Greenhouse Gas Management of Emissions from Purchased Energy

Carbon emissions associated with energy use are often a mix of on-site fossil fuel usage and off-site emissions from regional utilities. When evaluating a building’s or campus’s present-day carbon footprint tied to energy use, assessing the impact of carbon emissions associated with purchased energy can be complicated.

The blend of fuels used to support an electric grid can vary greatly by both region and time of day, but there are resources available to gain a better understanding of this data. To simplify the process, health care organizations can also use a simplified location-based methodology such as eGRID.  

How to measure:  

The measurement process begins with assembling electricity consumption. This can be directly from bills, or from a bill pay service, if used.  

Electric grids typically powered by a blend of renewable (solar, wind, nuclear, etc.) and fossil fuel-based (natural gas, coal, petroleum) energy sources. Each fossil fuel type results in a quantity of carbon emissions per kilowatt-hour (kWh) generated, often referred to as a CO2 emissions intensity, measured as total carbon dioxide per thousand British thermal units (tCO2/kBtu) or per kilowatt-hour (tCO2/kWh). Fossil fuels have a relatively stable CO2 emissions factor (for example, natural gas combustion generates 0.00005311 tCO2e per kBtu; #2 fuel oil combustion generates 0.00007421 tCO2e per kBtu.) Each local grid generates electricity using a blend of these fuels sources throughout the year, resulting in a resultant CO2 emissions intensity that directly ties to the fuel sources of that generation. The Energy Information Administration collects and shares energy data from each state to help estimate the carbon emissions per kBtuh or kWh used.1  

Carbon emissions associated with the electric grid also varies based on time of use. The Emissions & Generation Resource Integrated Database (eGRID)2 is a comprehensive source of data that can help support a detailed analysis of grid emissions. Utilities typically base-load the more efficient and “green” generation plants so they run the most hours of the year. As the electric load on the network increases (e.g., during the hottest days of summer), the worst-performing plants start to run, resulting in a higher level of carbon emissions. This level of precision can vary by specific grids and, in urban environments, can even be impacted per each neighborhood. The value of load shifting to off-hour electric usage can be challenging to quantify for emissions, but a target of “flattening” the energy usage throughout the day can support this effort. Cambium3 is another emissions dataset that may be useful to further understand the impact of hourly impacts on emissions.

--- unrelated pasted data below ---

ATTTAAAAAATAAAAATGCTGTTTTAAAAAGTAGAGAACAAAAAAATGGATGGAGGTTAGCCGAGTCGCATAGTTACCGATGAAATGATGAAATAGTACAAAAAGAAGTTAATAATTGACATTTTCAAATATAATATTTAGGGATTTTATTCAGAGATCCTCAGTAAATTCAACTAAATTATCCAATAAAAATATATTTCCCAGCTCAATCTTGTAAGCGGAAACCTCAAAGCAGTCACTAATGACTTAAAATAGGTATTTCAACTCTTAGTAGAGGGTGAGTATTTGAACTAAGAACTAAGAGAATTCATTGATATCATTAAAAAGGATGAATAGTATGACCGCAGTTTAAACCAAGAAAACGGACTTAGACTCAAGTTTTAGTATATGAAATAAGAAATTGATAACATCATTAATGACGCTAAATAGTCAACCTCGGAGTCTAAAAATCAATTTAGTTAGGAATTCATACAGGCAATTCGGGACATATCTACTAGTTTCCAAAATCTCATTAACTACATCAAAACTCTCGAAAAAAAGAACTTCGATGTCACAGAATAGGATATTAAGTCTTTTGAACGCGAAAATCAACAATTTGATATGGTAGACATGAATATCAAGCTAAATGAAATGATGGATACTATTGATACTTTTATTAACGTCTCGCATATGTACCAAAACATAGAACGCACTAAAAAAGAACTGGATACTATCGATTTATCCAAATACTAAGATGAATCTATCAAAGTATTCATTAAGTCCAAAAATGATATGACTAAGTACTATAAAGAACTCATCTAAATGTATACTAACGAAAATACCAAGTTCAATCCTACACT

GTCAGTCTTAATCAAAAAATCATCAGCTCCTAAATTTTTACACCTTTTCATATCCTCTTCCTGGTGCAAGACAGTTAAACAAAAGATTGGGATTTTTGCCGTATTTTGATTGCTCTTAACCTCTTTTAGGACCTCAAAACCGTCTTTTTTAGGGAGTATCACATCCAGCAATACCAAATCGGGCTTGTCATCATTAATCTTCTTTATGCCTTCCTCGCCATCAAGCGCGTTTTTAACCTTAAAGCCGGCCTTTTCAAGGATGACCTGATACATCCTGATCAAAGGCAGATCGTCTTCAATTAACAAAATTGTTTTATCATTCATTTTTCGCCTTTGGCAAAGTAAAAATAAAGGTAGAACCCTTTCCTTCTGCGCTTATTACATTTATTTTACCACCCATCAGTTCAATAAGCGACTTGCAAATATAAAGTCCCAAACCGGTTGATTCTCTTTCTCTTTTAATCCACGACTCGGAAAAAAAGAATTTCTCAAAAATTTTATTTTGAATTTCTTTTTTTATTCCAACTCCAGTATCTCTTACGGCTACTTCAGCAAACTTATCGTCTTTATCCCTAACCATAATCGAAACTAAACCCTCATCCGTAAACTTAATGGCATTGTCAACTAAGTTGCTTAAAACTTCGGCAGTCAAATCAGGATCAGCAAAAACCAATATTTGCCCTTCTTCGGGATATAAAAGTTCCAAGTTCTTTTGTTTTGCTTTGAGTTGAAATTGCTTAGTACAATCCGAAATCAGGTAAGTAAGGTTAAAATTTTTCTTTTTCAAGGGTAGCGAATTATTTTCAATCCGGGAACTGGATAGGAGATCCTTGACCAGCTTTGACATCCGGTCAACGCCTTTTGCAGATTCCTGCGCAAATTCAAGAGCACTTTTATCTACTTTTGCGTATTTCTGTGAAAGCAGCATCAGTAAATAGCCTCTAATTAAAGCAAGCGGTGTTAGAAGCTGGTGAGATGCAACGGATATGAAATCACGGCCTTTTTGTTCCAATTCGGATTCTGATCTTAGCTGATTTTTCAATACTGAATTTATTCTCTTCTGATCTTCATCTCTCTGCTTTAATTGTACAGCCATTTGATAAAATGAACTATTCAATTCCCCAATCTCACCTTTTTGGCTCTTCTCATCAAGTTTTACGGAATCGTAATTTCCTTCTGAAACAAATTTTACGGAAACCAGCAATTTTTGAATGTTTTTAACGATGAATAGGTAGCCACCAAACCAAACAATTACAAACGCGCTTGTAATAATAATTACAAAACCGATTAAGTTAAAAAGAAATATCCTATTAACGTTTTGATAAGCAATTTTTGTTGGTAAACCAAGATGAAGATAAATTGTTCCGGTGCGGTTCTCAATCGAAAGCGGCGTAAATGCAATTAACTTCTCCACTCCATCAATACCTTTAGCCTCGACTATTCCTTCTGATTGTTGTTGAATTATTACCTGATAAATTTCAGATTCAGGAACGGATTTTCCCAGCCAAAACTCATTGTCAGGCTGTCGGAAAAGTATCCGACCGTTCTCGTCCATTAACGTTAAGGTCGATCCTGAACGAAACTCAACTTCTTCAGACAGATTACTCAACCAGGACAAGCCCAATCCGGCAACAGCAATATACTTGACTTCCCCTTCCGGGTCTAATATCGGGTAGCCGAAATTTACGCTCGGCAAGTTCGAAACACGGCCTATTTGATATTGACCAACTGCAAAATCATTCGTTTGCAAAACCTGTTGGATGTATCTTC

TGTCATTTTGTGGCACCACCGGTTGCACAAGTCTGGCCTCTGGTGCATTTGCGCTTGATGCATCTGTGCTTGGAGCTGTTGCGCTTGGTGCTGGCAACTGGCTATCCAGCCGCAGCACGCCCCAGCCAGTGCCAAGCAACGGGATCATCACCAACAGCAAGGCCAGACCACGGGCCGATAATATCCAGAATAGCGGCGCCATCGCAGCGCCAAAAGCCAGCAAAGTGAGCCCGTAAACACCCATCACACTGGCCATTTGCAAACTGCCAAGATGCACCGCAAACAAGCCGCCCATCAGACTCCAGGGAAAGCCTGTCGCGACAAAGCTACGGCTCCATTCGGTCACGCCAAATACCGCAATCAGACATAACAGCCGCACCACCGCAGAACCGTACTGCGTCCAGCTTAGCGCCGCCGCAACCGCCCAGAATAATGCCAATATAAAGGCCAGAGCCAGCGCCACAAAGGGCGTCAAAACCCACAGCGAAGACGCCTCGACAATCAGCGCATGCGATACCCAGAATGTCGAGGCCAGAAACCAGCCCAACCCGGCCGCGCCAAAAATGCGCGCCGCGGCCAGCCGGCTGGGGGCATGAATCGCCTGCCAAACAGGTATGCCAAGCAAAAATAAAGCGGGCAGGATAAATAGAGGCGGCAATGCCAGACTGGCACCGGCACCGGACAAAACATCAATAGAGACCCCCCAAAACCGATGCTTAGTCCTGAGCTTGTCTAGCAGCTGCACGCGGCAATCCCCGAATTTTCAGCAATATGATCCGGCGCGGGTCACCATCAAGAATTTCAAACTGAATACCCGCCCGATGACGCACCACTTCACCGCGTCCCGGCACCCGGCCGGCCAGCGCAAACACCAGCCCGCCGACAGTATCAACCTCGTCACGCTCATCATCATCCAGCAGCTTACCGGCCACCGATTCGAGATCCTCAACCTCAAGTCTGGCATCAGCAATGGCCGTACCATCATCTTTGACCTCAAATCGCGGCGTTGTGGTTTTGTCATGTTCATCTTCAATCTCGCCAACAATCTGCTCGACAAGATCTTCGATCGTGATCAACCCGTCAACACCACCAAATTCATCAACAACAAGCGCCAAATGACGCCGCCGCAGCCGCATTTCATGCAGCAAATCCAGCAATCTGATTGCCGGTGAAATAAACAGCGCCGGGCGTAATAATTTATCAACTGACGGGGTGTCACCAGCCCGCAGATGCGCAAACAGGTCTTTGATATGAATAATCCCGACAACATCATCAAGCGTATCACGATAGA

Predicting the trajectory for this fuel blend in the future adds another layer of complication to the equation. This may have an impact on decisions for capital infrastructure investments, but it can be hard to pin down a specific “carbon payback” of system selections. In many parts of the United States, there are significant indicators of a shift toward additional reliance on green energy sources. This improvement can be more closely anticipated for states where upgrade projects are planned, approved, funded or in progress. Even in states without a formal plan, societal pressure and rising costs of fossil fuels make investment in renewable energy sources more appealing. Shifting from on-site fossil fuel burning to systems that are dependent on the electric grid positions buildings to improve their carbon footprints passively as the central electric grid improves.  

How to manage:

Emissions associated with purchased energy can vary significantly from region to region and are typically beyond the control of the institution to directly impact. One way to have more selectivity on the electric source is by purchasing renewable energy certificates (RECs). RECs certify that a portion of the energy supplied to the building was generated from a renewable source and support the growth of the renewable energy market. RECs are a green-power procurement strategy that allows utility users to purchase specific renewable portions of the power generated. Although the renewable blend of power delivered to the site is still the same, this solution allows a health care organization to take ownership of the renewable electricity to support carbon tracking efforts.